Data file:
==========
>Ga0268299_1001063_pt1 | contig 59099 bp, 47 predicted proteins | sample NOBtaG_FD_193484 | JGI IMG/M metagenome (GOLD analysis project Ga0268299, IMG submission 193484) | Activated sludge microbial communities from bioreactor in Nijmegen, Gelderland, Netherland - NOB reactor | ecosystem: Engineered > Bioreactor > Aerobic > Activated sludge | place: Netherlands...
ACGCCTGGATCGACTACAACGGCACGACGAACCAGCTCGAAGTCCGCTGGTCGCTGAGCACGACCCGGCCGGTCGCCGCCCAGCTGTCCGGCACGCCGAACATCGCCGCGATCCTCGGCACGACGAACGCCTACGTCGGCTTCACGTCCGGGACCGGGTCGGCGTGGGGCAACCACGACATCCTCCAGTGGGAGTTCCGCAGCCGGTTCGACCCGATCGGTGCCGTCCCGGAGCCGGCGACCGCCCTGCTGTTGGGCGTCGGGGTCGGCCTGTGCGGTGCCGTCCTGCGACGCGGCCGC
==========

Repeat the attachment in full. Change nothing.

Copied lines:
>Ga0268299_1001063_pt1 | contig 59099 bp, 47 predicted proteins | sample NOBtaG_FD_193484 | JGI IMG/M metagenome (GOLD analysis project Ga0268299, IMG submission 193484) | Activated sludge microbial communities from bioreactor in Nijmegen, Gelderland, Netherland - NOB reactor | ecosystem: Engineered > Bioreactor > Aerobic > Activated sludge | place: Netherlands...
ACGCCTGGATCGACTACAACGGCACGACGAACCAGCTCGAAGTCCGCTGGTCGCTGAGCACGACCCGGCCGGTCGCCGCCCAGCTGTCCGGCACGCCGAACATCGCCGCGATCCTCGGCACGACGAACGCCTACGTCGGCTTCACGTCCGGGACCGGGTCGGCGTGGGGCAACCACGACATCCTCCAGTGGGAGTTCCGCAGCCGGTTCGACCCGATCGGTGCCGTCCCGGAGCCGGCGACCGCCCTGCTGTTGGGCGTCGGGGTCGGCCTGTGCGGTGCCGTCCTGCGACGCGGCCGC